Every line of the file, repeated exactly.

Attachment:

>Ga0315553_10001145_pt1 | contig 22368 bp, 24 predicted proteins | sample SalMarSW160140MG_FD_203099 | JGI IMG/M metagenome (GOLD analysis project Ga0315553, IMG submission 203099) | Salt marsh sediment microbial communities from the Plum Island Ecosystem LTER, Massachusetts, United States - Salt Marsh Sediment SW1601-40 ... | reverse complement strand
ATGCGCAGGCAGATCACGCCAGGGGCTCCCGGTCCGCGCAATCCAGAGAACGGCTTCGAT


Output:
>Ga0315553_10001145_pt1 | contig 22368 bp, 24 predicted proteins | sample SalMarSW160140MG_FD_203099 | JGI IMG/M metagenome (GOLD analysis project Ga0315553, IMG submission 203099) | Salt marsh sediment microbial communities from the Plum Island Ecosystem LTER, Massachusetts, United States - Salt Marsh Sediment SW1601-40 ... | reverse complement strand
ATGCGCAGGCAGATCACGCCAGGGGCTCCCGGTCCGCGCAATCCAGAGAACGGCTTCGAT